M. Jeff Brannon, The Hope of Life After Death: A Biblical Theology of Resurrection

Brannon, M. Jeff. The Hope of Life After Death: A Biblical Theology of Resurrection. ESBT; IVP Academic, 2023. xii+185 pp. Pb. $24.00   Link to IVP Academic  

Brannon is a professor of biblical studies and chair of the biblical studies at Belhaven University. His Ph.D. dissertation (written under Larry Hurtado) was published as The Heavenlies in Ephesians: A Lexical, Exegetical, and Conceptual Analysis (LNTS; Bloomsbury, 2011). The Hope of Life after Death develops some of those insights by examining the idea of resurrection throughout the canon of scripture.


Brannon begins by observing that the resurrection gets less attention than the atonement. Most studies on the resurrection are apologetic or historical in nature. In addition, most focus on only parts of Scripture, primarily the Pauline letters. But resurrection is an essential and central doctrine throughout the canon. Brannon argues that the hope of the resurrection is inextricably linked with the biblical theology themes of creation and redemption. Resurrection is, therefore, not a peripheral doctrine but an indispensable element of God’s plan of redemption. Moreover, Christian hope in bodily resurrection distinguishes Christianity from other religions and worldviews. Other than Judaism and Christianity, bodily resurrection is not found in other religions. In the Bible, death is the enemy of God and humanity, and in the end, death will be defeated.

In treating the Old Testament, he argues that God created humans to live, but the fall introduces death. Beginning with this observation, Brannon tracks an unfolding promise in the Pentateuch and historical books that God will “crush the head of the serpent.” There is not much in the historical books, so he moves on to the poetry books, including Job 19:25-27, the Psalms, Isaiah 25:6-8, the Servant Songs, and Ezekiel’s Valley of the Dry Bones. He finishes Daniel 12:1-3 (the only passage usually cited as implying resurrection in the Old Testament).

The trouble with many of these examples is separating national resurrection from personal bodily resurrection. He admits that “at face value, it does not seem reasonable Ezekiel has in mind a future bodily resurrection” (86, note 17). Nevertheless, he sees Ezekiel’s vision as a national and spiritual resurrection metaphor. Brannon does this by connecting the Dry Bones vision to Ezekiel 36-37 and then connecting that passage to new creation language. For Brannon, new creation includes the physical resurrection (82). All kingdom language fulfills the “crushing of the head.”

There is a methodological flaw built into biblical theology studies like the ESBT. In this case, by limiting the study to the biblical canon, Brannon misses the development of Jewish eschatological resurrection through the Intertestamental period. There is a great deal of development of resurrection theology between Daniel 12:1-3 and the New Testament. He is clearly aware of this data since he cites N. T. Wright’s Resurrection of the Son of God extensively. Still, the constraints of the series prevent any examination of Apocrypha and pseudepigrapha in this study.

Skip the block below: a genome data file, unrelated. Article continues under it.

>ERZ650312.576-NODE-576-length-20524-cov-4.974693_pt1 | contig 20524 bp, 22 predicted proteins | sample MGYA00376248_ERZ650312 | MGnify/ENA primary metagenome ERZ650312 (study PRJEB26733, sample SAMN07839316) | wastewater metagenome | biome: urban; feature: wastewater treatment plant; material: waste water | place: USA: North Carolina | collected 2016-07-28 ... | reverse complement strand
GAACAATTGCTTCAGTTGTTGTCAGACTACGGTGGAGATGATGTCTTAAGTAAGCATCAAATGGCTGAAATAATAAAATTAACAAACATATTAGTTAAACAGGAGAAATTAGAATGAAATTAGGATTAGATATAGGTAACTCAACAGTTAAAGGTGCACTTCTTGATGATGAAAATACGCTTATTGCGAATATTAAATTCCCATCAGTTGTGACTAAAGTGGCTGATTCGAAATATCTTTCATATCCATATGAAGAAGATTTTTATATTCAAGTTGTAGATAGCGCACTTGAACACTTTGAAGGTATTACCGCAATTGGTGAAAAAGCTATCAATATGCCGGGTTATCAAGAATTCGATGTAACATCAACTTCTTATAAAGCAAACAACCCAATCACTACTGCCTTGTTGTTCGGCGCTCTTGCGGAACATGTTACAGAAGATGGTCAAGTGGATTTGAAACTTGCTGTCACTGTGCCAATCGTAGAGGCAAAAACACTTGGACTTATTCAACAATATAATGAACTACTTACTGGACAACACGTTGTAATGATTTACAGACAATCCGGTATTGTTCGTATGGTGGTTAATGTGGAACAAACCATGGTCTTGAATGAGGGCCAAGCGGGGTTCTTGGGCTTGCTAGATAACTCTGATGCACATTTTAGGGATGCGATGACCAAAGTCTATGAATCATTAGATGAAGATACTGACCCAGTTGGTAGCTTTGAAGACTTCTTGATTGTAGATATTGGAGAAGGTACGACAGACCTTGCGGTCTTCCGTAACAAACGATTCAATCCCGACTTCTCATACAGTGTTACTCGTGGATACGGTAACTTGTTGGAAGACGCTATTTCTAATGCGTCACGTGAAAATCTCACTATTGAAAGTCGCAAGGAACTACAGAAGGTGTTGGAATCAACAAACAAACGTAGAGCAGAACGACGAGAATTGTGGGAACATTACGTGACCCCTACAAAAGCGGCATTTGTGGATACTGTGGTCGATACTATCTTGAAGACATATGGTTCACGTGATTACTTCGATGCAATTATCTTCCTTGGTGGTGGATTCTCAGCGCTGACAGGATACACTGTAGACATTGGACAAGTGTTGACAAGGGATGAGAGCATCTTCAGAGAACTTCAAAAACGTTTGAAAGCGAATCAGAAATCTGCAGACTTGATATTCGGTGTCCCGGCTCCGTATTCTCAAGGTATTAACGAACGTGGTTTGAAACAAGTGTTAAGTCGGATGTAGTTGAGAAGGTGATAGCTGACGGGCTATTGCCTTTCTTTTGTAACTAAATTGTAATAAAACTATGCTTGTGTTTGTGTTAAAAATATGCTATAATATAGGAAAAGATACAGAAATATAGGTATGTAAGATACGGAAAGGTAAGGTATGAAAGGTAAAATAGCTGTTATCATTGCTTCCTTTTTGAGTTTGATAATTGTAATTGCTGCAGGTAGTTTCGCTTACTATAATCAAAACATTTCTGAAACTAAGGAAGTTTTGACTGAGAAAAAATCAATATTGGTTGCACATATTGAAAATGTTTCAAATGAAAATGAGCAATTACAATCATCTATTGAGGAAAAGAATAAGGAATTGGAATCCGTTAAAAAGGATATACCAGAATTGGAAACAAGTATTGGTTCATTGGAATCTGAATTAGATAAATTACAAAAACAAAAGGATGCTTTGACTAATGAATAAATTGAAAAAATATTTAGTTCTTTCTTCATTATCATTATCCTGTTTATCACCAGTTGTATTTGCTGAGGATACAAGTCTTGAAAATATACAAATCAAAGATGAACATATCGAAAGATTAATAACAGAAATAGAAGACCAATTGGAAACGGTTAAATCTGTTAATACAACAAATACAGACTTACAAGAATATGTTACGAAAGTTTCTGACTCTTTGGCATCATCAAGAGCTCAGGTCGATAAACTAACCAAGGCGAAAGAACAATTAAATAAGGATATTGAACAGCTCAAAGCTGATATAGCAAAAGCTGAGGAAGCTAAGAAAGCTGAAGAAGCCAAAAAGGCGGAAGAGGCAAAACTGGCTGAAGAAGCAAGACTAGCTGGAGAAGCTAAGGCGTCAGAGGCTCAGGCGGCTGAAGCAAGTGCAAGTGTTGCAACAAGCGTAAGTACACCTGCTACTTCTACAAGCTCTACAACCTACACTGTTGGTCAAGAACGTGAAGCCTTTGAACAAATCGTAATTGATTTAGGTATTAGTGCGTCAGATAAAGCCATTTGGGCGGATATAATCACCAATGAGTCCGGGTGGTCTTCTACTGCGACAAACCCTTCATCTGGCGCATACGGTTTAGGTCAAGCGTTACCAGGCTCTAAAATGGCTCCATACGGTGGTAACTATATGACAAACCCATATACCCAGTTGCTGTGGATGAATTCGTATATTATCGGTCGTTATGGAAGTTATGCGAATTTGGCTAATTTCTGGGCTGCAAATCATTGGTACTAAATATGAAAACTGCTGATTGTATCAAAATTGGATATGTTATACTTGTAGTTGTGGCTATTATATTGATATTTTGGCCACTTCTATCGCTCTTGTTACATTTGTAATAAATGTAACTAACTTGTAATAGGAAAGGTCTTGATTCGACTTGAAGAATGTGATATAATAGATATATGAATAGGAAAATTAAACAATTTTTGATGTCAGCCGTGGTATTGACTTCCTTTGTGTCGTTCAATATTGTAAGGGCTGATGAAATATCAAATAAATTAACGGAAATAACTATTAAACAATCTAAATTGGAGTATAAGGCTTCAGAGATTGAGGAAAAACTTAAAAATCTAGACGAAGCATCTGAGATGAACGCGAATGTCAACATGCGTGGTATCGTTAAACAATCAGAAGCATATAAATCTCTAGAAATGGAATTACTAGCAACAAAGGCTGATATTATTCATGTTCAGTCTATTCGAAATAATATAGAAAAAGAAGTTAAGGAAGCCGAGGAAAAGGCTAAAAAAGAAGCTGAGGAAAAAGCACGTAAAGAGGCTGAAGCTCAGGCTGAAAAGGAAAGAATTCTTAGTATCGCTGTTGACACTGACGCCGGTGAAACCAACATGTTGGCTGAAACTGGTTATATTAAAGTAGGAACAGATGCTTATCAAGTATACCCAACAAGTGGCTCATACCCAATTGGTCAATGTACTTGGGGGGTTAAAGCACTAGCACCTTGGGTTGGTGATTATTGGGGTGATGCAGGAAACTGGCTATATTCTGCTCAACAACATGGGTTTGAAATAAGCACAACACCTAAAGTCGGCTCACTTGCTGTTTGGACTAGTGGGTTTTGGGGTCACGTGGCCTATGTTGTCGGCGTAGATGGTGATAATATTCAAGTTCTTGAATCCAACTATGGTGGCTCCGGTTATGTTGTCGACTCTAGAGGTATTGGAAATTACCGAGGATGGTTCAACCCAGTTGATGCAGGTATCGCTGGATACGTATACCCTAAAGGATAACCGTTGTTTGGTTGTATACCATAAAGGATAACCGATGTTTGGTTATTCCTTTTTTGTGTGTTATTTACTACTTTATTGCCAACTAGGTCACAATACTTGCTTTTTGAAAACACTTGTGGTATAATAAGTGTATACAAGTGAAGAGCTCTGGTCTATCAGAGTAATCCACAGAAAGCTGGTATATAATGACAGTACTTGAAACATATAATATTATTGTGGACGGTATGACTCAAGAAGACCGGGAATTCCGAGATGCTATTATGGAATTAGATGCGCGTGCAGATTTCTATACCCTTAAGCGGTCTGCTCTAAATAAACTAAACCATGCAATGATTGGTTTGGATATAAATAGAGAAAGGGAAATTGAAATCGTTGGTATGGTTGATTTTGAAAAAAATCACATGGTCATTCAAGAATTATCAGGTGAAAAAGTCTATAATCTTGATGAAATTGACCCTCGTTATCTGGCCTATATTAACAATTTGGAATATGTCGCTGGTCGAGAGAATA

After surveying the Old Testament data, chapters 6-7 move into Jesus’s life, ministry, and death. Following N. T. Wright, Brannon argues that the resurrection is a vindication of the son of God and proof that Jesus was, in fact, the Messiah. Using Pauline language, Jesus’s resurrection demonstrates that he is the second Adam (Romans 5:12-21; 1 Corinthians 15:21-22). The ascension is the enthronement of Jesus as the Messiah when he begins his rule from God’s throne (Psalm 2).

Chapter 8 discusses the church as the resurrected people of God, already participating in an eschatological life. Yet that life is still yet to be consummated even though the new age of the Spirit has already begun.  Chapter 9 develops the “not-yet” aspect of the resurrection. Reading Revelation 20 as an amillennialist (149 note 4), Brannon sees this chapter as a picture of believers in the intermediate state. The final resurrection is a bodily resurrection to the eternal state (the new creation). As a fulfillment of Genesis 1:28, believers live in the new creation in real, spiritual bodies. Jesus’s body is the pattern: he had a real body, spiritual and incorruptible.

Here is a completely non-academic observation about Brannon’s book. He uses song quotes at the beginning of his chapters, starting with Buddy and Julie Miller in the introduction, and even Steve Winwood makes an appearance. I am not sure you will ever read this, Jeff, but you have great taste in music!

Conclusion: The Hope of Life After Death is an excellent introduction to the doctrine of bodily resurrection. The book is written with the layperson in mind. There is minimal technical language, and Brannon always keeps the application of resurrection theology in mind.


Other reviewed commentaries in Essentials of Biblical Theology series:


NB: Thanks to IVP Academic for kindly providing me with a review copy of this book. This did not influence my thoughts regarding the work.




One thought on “M. Jeff Brannon, The Hope of Life After Death: A Biblical Theology of Resurrection

Leave a Reply